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Comment: The Benefits of Asperger's (Score 1) 602

by Brewster Jennings (#42168491) Attached to: No More "Asperger's Syndrome"

Personally, I think Asperger's Syndrome is just an expression of Neanderthal and Denisovian genes on the brain, but I'm not going to open up that can of worms (much more than I just did). What I would like to point out is that the reason that some people don't like to call Asperger's a medical condition is because they fail to separate the condition that causes poor development of some areas of the brain with the miraculous benefits of what sometimes happens when the brain reroutes and tries to compensate.

Scientists have already proved with transcranial magnetic stimulation that some patients spontaneously developed savant skills when select areas of their brains were shut down temporarily.

I guess my point is that just because some people get something awesome out of the deal doesn't mean it's not still autism.

Comment: Science Much? (Score 1) 518

by Brewster Jennings (#42055031) Attached to: Climate Contrarians Seek Leadership of House Science Committee

The biggest problem that pro-technology, pro-science Conservatives face today is an overly vocal minority that is either ignorant, mysognistic, racist, religious, or some combination of the four, and as we pull our money away from Education in the name of Defense Contracts and corporate tax breaks, it's not surprising that part of the population is going that way, as well.

Comment: Passive Aggressive Resistance (Score 1) 743

by Brewster Jennings (#42054905) Attached to: Student Refusing RFID Badge Now Fights Expulsion Order
If you have an RFID badge that you're forced to wear, just run it over the device they use to clear merchandise at many retail stores. Another thing you can do is short bursts in the microwave (1 second maximum) on high. Wait for the badge to completely cool down before doing mutliple doses, though! Remember, you're only required to wear it, not for it to actually work. And if you get questioned, be prepared to play dumb.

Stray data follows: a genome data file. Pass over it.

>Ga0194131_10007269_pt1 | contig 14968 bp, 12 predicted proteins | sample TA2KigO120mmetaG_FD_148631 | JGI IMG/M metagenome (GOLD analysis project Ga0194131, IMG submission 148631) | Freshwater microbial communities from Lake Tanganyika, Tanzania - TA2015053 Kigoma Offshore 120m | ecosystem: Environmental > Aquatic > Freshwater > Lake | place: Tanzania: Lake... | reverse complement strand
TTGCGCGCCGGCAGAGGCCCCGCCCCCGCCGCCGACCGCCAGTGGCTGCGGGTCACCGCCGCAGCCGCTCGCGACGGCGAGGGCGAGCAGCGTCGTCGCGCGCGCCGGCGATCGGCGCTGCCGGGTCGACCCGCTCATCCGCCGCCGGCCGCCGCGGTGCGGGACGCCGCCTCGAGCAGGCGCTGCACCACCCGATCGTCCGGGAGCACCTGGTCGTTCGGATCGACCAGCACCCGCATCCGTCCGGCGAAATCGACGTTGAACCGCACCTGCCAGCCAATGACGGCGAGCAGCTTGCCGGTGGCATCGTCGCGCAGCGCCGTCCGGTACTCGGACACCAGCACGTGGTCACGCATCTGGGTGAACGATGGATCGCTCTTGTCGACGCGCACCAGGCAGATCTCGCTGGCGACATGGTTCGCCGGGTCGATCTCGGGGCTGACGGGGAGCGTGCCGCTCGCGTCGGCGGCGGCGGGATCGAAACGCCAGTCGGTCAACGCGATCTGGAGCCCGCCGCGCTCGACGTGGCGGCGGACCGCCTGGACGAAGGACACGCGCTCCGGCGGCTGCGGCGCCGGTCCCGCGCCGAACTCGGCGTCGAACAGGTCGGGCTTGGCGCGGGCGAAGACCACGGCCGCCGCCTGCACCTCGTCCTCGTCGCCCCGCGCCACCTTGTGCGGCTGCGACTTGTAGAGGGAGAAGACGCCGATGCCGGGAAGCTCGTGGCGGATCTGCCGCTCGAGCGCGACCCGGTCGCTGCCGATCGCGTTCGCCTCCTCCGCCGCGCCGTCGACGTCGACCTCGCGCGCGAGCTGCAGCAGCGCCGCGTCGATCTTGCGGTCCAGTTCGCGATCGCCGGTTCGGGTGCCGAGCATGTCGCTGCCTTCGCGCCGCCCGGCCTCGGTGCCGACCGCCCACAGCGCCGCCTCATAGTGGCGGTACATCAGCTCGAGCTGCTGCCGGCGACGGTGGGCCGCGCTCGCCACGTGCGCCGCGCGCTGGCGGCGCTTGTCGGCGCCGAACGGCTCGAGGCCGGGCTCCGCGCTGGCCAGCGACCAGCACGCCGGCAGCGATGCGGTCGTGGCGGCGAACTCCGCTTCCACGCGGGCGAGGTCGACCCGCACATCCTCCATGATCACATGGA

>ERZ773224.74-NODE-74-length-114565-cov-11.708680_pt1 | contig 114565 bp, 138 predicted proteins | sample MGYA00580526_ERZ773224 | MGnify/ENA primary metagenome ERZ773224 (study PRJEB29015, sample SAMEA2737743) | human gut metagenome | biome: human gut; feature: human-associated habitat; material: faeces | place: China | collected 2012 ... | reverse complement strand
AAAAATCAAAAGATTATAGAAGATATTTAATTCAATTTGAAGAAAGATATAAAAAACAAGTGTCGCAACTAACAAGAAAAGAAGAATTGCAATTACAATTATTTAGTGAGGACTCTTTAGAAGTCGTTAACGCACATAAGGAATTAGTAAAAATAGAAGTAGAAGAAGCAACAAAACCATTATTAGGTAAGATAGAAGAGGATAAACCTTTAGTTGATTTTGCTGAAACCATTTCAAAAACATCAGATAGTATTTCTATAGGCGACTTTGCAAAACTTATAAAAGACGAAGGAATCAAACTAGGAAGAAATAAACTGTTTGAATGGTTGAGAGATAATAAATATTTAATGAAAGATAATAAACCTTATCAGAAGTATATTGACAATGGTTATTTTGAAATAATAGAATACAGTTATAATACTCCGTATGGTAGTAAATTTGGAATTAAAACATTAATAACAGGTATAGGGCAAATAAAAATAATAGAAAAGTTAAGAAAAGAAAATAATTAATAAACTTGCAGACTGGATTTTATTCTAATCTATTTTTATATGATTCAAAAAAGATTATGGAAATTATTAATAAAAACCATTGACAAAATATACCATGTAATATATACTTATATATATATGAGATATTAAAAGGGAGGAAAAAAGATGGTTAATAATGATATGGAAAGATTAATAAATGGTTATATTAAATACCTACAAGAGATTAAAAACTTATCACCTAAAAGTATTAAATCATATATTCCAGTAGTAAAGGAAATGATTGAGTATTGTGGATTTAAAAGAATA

Comment: Re:Simple... (Score 1) 421

It's a given that modern Reality Television is crap, but it certainly wasn't better 100 years ago. Want to see for yourself? Search "Algie the Miner" on YouTube.

I suspect the real reason behind the increase in average scores is the greater access (or bombardment of) information during the formative years of children. Stick your child in front of a bunch of televisions that are showing educational or information programs, and you'll end up with a child who is smarter than his peers who don't.

Or even better, give your child access to a tablet. A buddy of mine has two tablet-savvy kids, and they are WAY ahead of what I'd expect for age-level learning development.

Comment: Re:Tell me about it (Score 1) 245

by Brewster Jennings (#41414885) Attached to: When the Hiring Boss Is an Algorithm
Knowing how to fill out forms is the number one trick to government paperwork. Does the state with the job opening specify a temporary credential from that particular state? If it doesn't say that, you can shop around, find a state that will give you one with a qualifying degree and a signing fee, and apply with that. The system is often counter-intuitive, but you can often follow the letter of the law to achieve the desired results.

Comment: All Apple Hatred Aside... (Score 1) 231

by Brewster Jennings (#41374297) Attached to: Apple iPad 2 As Fast As the Cray-2 Supercomputer

I still think it's pretty awesome that you can carry a device with the equivalent processing power of a device in 1979 that was so massive it had its own bench.

I wouldn't mind seeing more benchmarks of computational power/storage, etc. For instance, how much magnetic storage was there forty years ago? I have 13.6 tb on my home media server, and it sure would be nice to say that I have more storage than the entire world did in 1970...

Comment: Re:I think we should all hope... (Score 1) 228

by Brewster Jennings (#40950145) Attached to: Upgrading Software From 350 Million Miles Away

"Or causing Sojourner to develop an inexplicable liking for Smash Mouth," he replied, hoping desperately that inane pop culture references from 1997 would trick people into thinking it was funny and give him a 5, since, after all, it worked for Family Guy.

Quietly, he clung to hopes of a Pity 5 through a desperate use of internal dialogue and a clumsy attempt to break the fourth wall.

"Just think, with VLSI we can have 100 ENIACS on a chip!" -- Alan Perlis